Tag Archives: antiquity

Fragment 38 by Sappho

Now Love, the ineluctable, With bitter sweetness fills me, Overwhelms me, and shakes my being. Sappho 620 BC–550 BC Morning Song by Russell Boyle

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Little Soul by Hadrian

  Little soul little stray little drifter now where will you stay all pale and all alone after the way you used to make fun of things Publius Aelius Hardens (Hadrian) 76-138 Translated by W. S. Merwin

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Odes i.xi by Horace

To Leuconoe Strive not, Leuconoe, to know what end The gods above to me or thee will send; Nor with astrologers consult at all, That thou mayst better know what can befall; Whether thou liv’st more winters, or thy last … Continue reading

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Fragment 158 by Sappho

When anger surges through thy heart Let not thy foolish tongue take part. Sappho 620 BC–550 BC Synergy by Russell Boyle

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Sweet Apple Fragment by Sappho

Like the sweet apple that reddens At end of the bough – Far end of the bough – Left by the gatherer’s swaying, Forgotten, so thou. Nay, not forgotten, ungotten, Ungathered (till now). Sappho Translated by Henry Vere de Stacpoole … Continue reading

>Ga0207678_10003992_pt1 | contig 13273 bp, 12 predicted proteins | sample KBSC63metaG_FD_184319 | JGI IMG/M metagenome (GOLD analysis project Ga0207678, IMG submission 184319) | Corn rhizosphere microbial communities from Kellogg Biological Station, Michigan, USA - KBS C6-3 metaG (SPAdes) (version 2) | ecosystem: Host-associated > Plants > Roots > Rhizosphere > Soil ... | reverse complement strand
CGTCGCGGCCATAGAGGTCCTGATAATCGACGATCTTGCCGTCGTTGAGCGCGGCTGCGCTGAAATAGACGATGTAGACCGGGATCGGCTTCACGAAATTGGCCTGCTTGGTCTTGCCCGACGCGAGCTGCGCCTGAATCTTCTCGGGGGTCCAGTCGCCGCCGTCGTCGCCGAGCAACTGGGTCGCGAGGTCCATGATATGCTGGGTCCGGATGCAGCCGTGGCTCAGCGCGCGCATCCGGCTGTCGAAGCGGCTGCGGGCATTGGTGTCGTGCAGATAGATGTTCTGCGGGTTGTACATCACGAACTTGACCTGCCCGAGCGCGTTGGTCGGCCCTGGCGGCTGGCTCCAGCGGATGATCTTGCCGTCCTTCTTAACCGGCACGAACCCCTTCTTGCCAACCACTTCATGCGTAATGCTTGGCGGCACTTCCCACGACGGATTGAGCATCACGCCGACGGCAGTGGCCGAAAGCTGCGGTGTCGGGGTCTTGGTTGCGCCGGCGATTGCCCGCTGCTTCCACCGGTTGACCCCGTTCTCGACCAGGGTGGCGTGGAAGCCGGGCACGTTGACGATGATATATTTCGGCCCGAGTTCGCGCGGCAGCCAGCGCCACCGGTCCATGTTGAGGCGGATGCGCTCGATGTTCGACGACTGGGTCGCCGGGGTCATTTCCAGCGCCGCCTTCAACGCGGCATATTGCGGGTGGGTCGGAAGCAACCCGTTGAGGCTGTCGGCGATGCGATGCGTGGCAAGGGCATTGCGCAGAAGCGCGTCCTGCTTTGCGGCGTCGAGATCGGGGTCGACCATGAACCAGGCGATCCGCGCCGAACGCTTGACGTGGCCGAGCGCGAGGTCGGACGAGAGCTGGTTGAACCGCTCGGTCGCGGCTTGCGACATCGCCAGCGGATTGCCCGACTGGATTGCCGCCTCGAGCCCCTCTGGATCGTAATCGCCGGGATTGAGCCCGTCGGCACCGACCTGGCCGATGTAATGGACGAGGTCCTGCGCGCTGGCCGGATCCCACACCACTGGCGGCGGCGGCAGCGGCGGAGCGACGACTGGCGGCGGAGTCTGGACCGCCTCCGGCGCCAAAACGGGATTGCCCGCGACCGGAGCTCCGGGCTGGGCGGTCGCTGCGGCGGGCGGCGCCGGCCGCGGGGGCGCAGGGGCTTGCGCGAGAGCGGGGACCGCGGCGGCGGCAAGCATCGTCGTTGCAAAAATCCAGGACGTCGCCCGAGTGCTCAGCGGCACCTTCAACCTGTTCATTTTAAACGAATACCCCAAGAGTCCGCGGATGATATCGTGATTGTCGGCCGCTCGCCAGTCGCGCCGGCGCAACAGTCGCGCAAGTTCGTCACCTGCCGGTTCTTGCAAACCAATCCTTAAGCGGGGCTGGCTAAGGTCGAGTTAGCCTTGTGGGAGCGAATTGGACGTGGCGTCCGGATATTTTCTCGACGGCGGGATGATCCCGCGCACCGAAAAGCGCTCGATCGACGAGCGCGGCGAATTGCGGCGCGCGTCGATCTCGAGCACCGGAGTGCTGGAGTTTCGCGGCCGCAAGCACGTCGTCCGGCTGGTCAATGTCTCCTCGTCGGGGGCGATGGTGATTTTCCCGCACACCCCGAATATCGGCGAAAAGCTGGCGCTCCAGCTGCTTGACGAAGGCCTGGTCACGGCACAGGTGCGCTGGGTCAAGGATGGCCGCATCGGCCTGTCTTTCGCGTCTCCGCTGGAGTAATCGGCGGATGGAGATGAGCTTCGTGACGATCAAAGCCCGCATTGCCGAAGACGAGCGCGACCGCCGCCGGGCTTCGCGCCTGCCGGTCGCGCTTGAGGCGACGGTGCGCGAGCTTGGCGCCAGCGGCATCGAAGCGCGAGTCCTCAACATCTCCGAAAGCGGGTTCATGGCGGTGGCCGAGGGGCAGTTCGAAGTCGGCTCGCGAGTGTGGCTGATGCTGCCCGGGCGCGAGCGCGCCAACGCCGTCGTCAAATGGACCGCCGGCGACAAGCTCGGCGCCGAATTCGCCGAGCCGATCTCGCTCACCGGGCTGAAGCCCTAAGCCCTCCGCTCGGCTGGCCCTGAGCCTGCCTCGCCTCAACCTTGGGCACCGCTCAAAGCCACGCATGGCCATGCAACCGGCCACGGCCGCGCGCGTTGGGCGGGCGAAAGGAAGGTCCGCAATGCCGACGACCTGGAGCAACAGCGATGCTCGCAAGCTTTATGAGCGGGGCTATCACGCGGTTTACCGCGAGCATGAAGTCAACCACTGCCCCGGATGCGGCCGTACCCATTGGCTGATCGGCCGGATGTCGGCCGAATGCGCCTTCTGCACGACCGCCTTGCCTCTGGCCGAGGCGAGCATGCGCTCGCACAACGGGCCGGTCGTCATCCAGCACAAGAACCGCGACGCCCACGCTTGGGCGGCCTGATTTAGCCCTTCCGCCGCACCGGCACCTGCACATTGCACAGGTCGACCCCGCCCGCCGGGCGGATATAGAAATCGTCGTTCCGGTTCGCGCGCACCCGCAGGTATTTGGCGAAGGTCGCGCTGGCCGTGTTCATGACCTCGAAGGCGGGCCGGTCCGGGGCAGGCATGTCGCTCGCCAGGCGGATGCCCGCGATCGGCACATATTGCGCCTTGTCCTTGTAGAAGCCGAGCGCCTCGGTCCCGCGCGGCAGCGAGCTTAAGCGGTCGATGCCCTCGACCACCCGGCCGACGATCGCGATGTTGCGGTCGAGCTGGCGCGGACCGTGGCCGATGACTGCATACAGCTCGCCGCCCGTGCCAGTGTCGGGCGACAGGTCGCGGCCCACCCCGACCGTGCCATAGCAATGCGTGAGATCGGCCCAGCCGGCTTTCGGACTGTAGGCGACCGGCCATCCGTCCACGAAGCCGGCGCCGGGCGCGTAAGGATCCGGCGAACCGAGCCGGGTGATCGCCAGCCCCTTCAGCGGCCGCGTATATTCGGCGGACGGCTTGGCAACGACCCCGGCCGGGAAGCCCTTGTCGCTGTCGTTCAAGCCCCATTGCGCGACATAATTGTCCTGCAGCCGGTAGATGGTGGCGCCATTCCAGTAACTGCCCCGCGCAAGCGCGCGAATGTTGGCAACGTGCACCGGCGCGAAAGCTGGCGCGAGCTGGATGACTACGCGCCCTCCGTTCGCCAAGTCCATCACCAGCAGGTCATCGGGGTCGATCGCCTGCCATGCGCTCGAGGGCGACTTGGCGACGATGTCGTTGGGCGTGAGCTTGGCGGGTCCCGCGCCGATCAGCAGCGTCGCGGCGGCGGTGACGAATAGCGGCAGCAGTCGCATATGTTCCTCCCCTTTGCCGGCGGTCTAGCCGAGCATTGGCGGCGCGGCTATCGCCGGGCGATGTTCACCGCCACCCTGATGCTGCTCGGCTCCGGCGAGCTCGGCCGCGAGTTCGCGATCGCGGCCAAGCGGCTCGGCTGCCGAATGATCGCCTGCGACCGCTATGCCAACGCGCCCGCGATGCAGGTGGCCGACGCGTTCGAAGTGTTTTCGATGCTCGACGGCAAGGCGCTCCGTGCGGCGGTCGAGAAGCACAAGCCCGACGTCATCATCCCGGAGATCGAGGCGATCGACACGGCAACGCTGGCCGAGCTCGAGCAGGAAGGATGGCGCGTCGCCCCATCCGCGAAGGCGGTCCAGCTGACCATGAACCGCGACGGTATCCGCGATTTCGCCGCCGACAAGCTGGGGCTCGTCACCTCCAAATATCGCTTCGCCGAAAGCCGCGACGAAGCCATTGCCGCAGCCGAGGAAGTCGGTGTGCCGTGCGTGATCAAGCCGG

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Fragment 105c by Sappho

O my mountain hyacinth What shepherds trod upon you With clumsy, rustic foot? Now you are a broken seal: A scarlet stain upon the earth. Sappho 620 BC–550 BC

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Fragment 130 by Sappho

Percussion, salt and honey, A quivering in the thighs; He shakes me all over again, Eros who cannot be thrown, Who stalks on all fours Like a beast. Eros makes me shiver again Strengthless in the knees, Eros gall and … Continue reading

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Strange That The Godless Prosper by Sophocles

Strange is it that the godless, who have sprung From evil-doers, should fare prosperously, While good men, born of noble stock, should be By adverse fortune vexed. It was ill done For the gods thus to order lives of men. … Continue reading

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Nay; thou hast done by Euripides

Artemis from “Hippolytus” Nay; thou hast done A heavy wrong; yet even beyond this ill Abides for thee forgiveness. ’Twas the will Of Cypris that these evil things should be, Sating her wrath. And this immutably Hath Zeus ordained in … Continue reading

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Power of Love by Sophocles

from Antigone Love, thou art victor in fight: thou mak’st all things afraid; Thou couchest thee softly at night on the cheeks of a maid; Thou passest the bounds of the sea, and the folds of the fields; To thee … Continue reading

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